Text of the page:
Seamen's Bethel. --The Board of Managers of the Southern Seamen's Friend Secretary, at their last meeting, unanimously received at Chaplain Rev F. J Boggs, and the Methodist Conference, in session last week, confirmed the appointment. The subscribers to the are called on to pay up at once, or the building, nearly flushed, can not be completed.
Organization of a New Sunday School. --The Sabbath School of the "Seamen's Bethe!" was duly organized on Sunday last, at 4 o'clock, Rev. F. J. Boggs being elected Superintendent. Several other gentlemen, highly qualified to fill the offices to which they were appointed, were also chosen. Thirty-four scholars, and 14 teachers, were entered as a beginning in this important and glorious cause. A young ladies' Bible class was also organized, which, from its present prospects, bids fair to do much good. The meeting, altogether, was a delightful and cheering one; and as the Young Men's Christian Association have taken this school particularly under their charge, we hope to see it prosper abundantly. The friends of Christianity in general, and the sailor in particular, are cordially invited to aid in this good work.
The Bethel Sunday school. -- This commendable enterprise is succeeding admirably. In two weeks the scholars have increased from 40 to 130. The house is, indeed too small for the convenient conduct of the school. The upper story of the building is yet in an unfinished condition, and is likely to remain so, despite the effort of the worthy Chaplain, Rev. F. J. Boggs, less the citizens take the matter more seriously to heart. We have many public spirited gentlemen, and ladies, too, whose attention has not, possibly, been directed to this enterprise, who could render valuable assistance. The sailors attend well, and seem greatly interested. The reading room will soon be furnished, and the Chaplain is now ready for contributions in this quarter. Don't let it fail.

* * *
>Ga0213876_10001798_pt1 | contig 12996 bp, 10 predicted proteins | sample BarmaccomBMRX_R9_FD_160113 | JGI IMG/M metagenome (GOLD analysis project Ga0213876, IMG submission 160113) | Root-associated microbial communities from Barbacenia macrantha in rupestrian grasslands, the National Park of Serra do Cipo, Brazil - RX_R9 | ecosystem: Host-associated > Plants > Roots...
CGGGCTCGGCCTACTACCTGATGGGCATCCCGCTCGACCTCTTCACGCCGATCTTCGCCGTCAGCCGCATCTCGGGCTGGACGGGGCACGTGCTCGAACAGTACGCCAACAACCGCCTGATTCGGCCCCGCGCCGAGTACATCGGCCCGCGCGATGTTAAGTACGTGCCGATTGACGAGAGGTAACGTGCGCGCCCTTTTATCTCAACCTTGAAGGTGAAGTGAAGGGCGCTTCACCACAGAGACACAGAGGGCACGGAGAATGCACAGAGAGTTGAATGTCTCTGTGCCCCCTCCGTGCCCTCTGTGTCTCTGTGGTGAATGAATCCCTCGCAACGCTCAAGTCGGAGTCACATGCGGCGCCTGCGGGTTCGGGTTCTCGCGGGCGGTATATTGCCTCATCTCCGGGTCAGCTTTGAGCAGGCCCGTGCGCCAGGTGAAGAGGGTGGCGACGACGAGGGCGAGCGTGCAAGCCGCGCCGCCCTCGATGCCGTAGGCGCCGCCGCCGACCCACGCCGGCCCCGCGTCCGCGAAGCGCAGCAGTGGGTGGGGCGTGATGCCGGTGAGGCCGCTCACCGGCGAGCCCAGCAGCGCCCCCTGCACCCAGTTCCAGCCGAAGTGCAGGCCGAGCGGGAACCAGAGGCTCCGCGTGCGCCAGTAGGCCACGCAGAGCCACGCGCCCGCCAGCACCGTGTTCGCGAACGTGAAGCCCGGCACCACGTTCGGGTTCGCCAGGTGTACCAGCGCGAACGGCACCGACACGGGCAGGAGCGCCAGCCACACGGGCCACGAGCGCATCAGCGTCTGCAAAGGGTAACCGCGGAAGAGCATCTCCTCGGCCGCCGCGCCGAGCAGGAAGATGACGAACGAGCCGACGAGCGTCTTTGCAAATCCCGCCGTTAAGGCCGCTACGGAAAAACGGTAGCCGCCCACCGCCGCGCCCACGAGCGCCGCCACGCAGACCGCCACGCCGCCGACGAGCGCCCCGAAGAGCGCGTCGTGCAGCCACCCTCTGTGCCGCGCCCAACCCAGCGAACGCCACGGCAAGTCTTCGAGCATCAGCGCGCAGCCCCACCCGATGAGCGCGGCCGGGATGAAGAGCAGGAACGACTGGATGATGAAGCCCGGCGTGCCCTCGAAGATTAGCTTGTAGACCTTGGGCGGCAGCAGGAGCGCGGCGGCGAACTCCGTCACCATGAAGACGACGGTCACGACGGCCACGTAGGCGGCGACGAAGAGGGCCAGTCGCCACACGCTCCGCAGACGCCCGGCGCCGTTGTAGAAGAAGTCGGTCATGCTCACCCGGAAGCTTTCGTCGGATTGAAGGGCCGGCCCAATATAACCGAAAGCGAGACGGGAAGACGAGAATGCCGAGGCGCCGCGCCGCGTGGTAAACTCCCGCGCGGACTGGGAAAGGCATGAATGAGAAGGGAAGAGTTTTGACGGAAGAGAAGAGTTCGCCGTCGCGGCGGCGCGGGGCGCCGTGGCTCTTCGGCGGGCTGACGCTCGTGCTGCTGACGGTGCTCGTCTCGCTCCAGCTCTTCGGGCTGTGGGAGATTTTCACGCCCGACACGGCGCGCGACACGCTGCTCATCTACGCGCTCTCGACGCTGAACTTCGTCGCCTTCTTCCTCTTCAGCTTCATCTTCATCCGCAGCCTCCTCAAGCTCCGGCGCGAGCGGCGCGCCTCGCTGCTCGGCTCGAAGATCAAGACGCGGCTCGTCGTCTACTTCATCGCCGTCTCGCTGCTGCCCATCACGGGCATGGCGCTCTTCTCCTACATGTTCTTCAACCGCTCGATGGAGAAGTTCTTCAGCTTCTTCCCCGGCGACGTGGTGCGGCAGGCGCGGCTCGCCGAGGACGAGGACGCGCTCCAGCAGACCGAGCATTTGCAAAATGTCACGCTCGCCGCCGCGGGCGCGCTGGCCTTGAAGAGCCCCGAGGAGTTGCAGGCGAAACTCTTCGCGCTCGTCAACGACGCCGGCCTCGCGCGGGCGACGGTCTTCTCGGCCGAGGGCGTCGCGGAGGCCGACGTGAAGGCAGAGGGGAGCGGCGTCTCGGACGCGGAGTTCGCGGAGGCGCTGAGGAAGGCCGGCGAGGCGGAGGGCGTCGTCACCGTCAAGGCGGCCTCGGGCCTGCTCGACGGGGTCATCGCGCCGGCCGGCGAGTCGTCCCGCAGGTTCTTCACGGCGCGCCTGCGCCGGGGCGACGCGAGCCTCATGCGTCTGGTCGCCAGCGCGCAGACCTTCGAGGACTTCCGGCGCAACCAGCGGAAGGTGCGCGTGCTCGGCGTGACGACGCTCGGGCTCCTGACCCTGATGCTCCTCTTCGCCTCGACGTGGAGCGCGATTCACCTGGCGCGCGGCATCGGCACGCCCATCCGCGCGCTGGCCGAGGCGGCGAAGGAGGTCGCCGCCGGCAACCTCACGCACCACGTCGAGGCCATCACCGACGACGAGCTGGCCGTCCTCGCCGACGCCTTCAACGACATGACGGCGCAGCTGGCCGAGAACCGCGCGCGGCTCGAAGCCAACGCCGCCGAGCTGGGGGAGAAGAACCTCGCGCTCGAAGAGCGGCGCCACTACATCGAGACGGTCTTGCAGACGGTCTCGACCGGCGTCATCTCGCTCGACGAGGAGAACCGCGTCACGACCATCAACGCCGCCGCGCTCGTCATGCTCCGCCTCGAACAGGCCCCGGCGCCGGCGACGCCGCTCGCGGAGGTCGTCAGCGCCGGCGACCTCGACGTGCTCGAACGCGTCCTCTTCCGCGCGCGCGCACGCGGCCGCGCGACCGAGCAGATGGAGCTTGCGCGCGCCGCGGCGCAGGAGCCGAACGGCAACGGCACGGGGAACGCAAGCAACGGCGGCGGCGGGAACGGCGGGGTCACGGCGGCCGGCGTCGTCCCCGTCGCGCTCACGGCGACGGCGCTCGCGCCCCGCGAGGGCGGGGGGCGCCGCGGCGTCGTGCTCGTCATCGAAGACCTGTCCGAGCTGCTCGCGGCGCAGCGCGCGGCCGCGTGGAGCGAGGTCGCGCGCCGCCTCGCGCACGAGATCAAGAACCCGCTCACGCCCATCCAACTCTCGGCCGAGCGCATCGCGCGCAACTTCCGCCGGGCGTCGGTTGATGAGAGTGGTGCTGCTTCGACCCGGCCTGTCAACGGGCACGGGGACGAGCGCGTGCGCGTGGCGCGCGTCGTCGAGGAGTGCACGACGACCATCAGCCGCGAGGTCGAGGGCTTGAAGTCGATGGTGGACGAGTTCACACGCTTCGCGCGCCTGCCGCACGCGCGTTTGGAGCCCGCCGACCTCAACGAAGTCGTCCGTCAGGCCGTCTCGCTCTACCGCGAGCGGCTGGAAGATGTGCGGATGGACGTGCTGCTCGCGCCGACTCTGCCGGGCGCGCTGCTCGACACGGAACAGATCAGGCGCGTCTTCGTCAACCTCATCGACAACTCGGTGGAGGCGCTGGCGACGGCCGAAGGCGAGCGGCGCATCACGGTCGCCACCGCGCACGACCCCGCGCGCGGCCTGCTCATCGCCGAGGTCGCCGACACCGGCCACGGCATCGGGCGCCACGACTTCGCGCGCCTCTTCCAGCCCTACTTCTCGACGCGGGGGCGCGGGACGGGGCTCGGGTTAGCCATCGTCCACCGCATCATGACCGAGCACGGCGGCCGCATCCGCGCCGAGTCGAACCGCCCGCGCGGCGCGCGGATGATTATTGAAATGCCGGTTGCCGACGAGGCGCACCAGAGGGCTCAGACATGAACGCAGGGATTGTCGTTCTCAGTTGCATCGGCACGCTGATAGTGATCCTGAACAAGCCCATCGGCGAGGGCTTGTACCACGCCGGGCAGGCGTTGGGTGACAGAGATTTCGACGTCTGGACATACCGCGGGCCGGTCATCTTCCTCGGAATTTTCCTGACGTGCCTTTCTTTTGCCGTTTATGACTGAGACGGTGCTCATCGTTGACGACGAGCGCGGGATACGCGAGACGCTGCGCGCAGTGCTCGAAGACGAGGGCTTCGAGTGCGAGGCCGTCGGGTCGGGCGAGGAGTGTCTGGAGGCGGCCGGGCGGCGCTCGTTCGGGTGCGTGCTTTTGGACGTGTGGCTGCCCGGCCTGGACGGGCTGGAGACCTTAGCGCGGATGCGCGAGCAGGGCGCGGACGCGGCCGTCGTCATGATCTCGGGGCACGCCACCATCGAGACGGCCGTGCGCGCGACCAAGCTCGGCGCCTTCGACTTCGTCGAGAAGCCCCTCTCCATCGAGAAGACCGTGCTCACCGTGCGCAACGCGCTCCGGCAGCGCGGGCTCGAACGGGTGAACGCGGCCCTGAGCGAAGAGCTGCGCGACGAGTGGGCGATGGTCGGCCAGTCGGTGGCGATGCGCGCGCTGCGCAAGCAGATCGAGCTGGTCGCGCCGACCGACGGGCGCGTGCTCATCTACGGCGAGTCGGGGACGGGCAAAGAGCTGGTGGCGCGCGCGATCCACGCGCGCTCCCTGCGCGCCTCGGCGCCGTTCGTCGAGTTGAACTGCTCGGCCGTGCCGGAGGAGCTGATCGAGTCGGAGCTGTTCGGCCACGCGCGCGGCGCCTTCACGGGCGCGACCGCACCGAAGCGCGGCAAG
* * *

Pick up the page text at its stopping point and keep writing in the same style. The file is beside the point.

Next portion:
Dove Lodge, no. 51. --The started mee ing of Dove Lodge, No. 51, is postponed for the present. By order of Wor. F. J. Boggs, Master. George H. Tompkins, Sec'y. Richmond, April 26, 1861 ap 26--lt
he several companies were bade adieu to by hundreds of relatives and friends. While the soldiers went off with cheerful spirits and light hearts, in all directions among the crowd, assembled in the grounds and about the cars, could be seen the evidence of a painful separation, in the shape of grief and tears. The heartfelt, tearful words, "God bless you," were mingled with the hope for a safe return. The following are the staff of the 1st Regiment: Col. P. T. Moore; Acting Adjutant, Samuel P. Mitchell; 1st Company C. (Montgomery Guards,) Jno. Dooley, Captain; 2d Company B. J. K. Lee, Captain; 3d Company I, W. O. Taylor, Captain; 4th Company D. J. G. Griswold, Captain; 5th Company H, F. J. Boggs, Captain; 6th Company G, Wm. H. Gordon, Captain; 7th Company K, (Virginia Rifies,) John Miller, Captain. The Regiment numbered about 850 men.--It is said Company F. and the Blues, (about 250 together,) will join their regiment soon. They were at last dates near Fredericksburg.
Organization of the 1st Regiment. --The first Regiment of Virginia Volunteers, now at Camp Pickens (Department of Alexandria) is organized as follows: Colonel, P. T. Moore; Major, Wm. Munford; Adjutant, S. P, Mitchell; Surgeon, J. S. D. Cullen; Assistant Surgeon, Thomas E. Manry; Acting Quartermaster. Lieut. Wm. H. Palmer. John Dooley, Captain 1st Co., James K. Lee, Captain 2d Co., Wm. O. Taylor, Captain 3d Co.; J. G. Gris wold, Captain 1th Co.; F. J. Boggs. Captain 5th Co.; Wm. H. Gordon, Captain 6th Co., F. Miller, Captain 7th Co. Capt. Mitchell, in addition to his Regimental Adjutancy, has been appointed by General Bonham Adjutant of the entire camp, or post. Since its arrival in camp, the Regiment has acquired a considerable (but not undeserved) reputation, and much praise for soldierly acquirements and efficiency. To show the pluck and stamina of our boys, we may state that a few days since, on a false alarm, they marched four miles in thirty minutes to m